Tuesday, August 7, 2007

Inside the Middle

I've written generally about Oracle Fusion Middleware but let's move down to the next level of detail. An easy way to do this is to focus on functionality. There are seven functional categories of products in Fusion Middleware, per Oracle.

The Unified Workplace group which provides collaboration tools (Groupware, Instant Messaging), portals, mobile/desktop presentation and secure search.

The Composition and Process Orchestration group which includes the Business Process Execution Language (BPEL) Process Manager and the Enterprise Service Bus (ESB). These products enable the integration of application services across disparate systems so everyone's communicating interactively.

The Development Tools which include JDeveloper. This is Oracle’s Java Integrated Development Environment (think Visual Studio for Java). Several development framework products (ADF, Toplink…) are also included here. They extend JDeveloper’s capabilities and simplify sophisticated Java development.
Development Tools also includes Oracle's Process Modeling tool which was licensed from Aris along with the Business Rules developer.

The Enterprise Application Server group consists of the 10g Application Server (J2EE), Services Registry and Web Services support.

The Security group which provides Identity Management for people/roles and for those rogue application services that might exist in a Service Oriented Architecture (SOA). Rogue? Sounds cool doesn't it?

The Management group of products includes Oracle Enterprise Manager, Web Services management and tools for BPEL/BAM monitoring. Like all good management it ensures that no one is slacking off including the database, network and you.

The Information and Aggregation Analysis group includes Oracle’s Business Intelligence Enterprise Edition (OBIEE), formerly known as Siebel Analytics. Also you will find Business Activity Management (BAM), Content Management, Oracle Master Data Management and BI Discoverer. There's a data warehouse in there somewhere but the focus is more on pulling information from operational systems.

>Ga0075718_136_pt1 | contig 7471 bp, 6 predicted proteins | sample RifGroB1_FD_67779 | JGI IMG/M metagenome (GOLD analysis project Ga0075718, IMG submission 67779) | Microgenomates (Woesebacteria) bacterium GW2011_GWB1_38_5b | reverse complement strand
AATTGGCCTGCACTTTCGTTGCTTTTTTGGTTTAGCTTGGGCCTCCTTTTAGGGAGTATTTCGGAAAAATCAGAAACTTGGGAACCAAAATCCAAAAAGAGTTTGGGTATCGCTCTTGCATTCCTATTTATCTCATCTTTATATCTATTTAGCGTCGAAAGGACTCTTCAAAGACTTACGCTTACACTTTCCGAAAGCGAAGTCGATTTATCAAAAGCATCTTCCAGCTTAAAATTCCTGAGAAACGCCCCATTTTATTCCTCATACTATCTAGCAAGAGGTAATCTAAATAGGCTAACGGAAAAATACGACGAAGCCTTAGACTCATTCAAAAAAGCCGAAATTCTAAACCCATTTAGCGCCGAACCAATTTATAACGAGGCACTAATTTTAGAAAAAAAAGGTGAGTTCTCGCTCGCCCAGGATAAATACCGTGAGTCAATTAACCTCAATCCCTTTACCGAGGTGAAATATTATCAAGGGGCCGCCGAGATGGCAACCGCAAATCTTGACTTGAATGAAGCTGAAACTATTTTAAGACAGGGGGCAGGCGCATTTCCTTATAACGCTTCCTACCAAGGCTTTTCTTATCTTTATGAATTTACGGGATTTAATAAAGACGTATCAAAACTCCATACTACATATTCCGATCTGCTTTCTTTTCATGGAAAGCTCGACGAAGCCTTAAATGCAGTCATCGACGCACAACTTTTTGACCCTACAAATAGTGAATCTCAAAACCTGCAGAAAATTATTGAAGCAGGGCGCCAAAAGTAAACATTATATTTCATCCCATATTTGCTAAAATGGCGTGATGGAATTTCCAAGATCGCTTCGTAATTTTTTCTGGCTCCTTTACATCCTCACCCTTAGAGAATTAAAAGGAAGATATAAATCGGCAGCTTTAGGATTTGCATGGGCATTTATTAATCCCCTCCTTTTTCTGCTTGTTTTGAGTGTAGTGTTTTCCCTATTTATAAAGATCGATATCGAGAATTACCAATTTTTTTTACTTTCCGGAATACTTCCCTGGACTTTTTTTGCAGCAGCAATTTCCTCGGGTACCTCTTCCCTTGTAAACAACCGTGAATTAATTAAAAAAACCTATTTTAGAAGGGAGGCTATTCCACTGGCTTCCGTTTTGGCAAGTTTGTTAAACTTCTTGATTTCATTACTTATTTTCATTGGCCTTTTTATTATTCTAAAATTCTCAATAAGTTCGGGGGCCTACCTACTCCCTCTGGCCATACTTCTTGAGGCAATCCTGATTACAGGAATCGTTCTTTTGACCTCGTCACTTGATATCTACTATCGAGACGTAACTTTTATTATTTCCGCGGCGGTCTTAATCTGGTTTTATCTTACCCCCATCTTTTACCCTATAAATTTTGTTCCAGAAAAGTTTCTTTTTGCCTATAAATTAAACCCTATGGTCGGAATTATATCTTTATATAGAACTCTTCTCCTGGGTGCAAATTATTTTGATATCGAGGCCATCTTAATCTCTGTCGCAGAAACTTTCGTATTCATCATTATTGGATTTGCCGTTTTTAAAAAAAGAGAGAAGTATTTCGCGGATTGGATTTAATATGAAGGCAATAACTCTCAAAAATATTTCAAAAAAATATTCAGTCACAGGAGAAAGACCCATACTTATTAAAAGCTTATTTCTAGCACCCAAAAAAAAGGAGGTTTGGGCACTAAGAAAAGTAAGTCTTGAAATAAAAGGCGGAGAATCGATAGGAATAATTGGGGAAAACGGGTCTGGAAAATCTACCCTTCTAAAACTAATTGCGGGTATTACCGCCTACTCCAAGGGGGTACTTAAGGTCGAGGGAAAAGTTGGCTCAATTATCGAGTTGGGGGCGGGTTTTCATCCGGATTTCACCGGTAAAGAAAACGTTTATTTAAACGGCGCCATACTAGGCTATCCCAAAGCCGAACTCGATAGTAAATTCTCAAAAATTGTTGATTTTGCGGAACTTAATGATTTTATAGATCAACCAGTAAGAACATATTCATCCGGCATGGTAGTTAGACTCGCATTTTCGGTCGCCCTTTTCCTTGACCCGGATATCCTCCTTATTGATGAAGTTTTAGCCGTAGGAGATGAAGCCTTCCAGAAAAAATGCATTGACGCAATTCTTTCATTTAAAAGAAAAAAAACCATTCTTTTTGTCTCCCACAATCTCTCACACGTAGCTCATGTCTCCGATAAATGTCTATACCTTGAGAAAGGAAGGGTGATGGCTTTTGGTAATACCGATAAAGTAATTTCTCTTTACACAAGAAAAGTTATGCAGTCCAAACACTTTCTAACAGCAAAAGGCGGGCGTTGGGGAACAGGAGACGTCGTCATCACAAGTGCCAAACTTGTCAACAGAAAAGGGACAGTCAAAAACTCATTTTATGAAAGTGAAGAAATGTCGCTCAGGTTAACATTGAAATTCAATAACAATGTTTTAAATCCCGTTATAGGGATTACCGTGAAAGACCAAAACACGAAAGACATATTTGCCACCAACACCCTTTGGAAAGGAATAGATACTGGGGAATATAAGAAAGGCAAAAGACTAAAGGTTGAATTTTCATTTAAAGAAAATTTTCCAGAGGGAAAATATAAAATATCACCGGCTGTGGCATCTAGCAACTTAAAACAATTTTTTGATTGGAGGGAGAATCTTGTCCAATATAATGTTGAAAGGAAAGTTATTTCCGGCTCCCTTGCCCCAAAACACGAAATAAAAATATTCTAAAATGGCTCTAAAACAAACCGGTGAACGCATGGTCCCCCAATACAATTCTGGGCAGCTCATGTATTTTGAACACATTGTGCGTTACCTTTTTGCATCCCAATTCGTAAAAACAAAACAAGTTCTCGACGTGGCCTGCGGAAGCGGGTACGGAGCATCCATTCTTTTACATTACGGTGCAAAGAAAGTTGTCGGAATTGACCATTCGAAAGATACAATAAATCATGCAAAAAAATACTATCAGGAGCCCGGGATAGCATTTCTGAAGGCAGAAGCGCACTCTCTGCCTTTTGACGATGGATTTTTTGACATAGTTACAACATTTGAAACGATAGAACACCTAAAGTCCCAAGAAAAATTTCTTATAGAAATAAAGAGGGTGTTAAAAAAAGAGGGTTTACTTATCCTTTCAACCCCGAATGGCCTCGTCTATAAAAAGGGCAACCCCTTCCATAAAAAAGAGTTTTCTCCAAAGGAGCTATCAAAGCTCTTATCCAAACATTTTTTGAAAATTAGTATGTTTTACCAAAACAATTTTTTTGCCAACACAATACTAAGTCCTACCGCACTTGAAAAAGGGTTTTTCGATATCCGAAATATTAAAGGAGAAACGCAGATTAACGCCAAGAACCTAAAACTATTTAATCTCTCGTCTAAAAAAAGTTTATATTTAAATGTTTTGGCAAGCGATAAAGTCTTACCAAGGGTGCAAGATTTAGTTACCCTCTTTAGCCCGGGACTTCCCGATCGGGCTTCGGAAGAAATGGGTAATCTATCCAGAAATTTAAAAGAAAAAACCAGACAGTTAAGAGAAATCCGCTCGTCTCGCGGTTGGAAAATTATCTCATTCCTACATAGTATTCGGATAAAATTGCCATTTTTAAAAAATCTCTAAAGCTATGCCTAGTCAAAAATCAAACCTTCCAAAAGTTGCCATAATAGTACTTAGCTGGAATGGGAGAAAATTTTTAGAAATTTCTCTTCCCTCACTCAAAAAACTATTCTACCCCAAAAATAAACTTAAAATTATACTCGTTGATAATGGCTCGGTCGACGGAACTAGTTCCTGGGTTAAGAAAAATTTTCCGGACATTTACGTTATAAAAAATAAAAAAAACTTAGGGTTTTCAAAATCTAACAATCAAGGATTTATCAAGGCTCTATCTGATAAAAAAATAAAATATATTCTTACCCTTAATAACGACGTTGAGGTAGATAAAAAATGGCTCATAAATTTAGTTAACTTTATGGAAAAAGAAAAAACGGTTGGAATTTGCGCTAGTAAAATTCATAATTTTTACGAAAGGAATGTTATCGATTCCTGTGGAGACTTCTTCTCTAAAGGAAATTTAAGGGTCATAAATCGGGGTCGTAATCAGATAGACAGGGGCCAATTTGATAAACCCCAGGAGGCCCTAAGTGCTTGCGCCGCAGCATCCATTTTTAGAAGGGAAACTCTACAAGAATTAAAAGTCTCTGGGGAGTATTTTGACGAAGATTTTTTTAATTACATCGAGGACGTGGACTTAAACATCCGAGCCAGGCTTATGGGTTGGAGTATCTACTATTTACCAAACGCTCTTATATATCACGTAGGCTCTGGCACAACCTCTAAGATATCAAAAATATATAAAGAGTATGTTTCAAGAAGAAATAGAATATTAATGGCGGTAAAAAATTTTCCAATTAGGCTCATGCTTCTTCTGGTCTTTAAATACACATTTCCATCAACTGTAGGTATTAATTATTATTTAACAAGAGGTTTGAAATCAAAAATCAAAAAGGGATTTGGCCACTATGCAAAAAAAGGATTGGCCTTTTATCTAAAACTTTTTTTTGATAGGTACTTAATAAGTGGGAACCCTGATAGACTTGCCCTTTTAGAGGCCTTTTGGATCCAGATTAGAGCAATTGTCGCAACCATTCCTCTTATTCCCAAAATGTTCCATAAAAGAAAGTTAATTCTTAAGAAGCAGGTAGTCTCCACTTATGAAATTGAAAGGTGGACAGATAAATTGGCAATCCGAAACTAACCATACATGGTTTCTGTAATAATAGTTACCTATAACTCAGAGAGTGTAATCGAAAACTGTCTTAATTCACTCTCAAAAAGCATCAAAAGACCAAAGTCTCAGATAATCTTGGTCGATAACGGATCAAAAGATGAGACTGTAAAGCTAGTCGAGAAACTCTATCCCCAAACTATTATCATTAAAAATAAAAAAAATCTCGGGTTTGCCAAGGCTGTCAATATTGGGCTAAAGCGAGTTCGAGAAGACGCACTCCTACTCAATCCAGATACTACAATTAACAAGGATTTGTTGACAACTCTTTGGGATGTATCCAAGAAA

With so many products in Fusion Middleware it’s easy to get lost and never want go back.

For that reason I’m seeing Oracle’s current marketing focus in the Fusion Middleware area being primarily with
  • Business Intelligence
  • Identity Management
  • Service Oriented Architecture
  • Business Process Management
These are nice industry buzzwords that most of us have encountered in the press. Oracle knows that and hopes it will help us get on board with the products. I think it's a good strategy.

I'll close this post with my perceptions on Fusion Middleware, in general. See if you agree.

1. Because of Fusion Middleware’s breadth there is a lot of uncertainty about how to leverage its capabilities. Right now there are a few early adopters, excepting Business Intelligence, who are really using the products effectively. But be aware. There is a wave forming out there just beyond your view that will bring this into the mainstream.

2. This family of products is one that will generate a lot of interesting work for everyone. How will that impact your career?

3. Business Process Management (BPA, BPEL) is not glorified Workflow though that’s an easy way to first categorize it. More on that in a future blog.

4. Fusion Middleware relies significantly on industry-standards (Java, XML, SOA, BEPL, etc…). That’s a good thing and we should all be sleeping better because of it.

5. Fusion Middleware will create new job roles in most organizations. Remember when there was no such thing as a “DBA”? Well, get ready for some new acronyms!

6. Middleware will put pressure on many of the barriers that currently exist between the technical IT types and the Functional Business types because it will require both to work much more closely than in the past. We are potentially talking about the end of the Departmental Cold War in many organizations.

7. The underlying principles of SOA have the potential to revolutionize the agility of business processing and the efficiency of IT beyond all we’ve seen in the past. I know that sounds a bit over the top but I've drunk the kool-aid and I'm not going back.

In my next post: Oracle also markets the Fusion Middleware products in several Suites which bundle them for easier marketing.

To help sort it out I’ll provide a table of the products that should help better illustrate all of this. Plus I'll try to make it interesting! That's should be worth a look, right?

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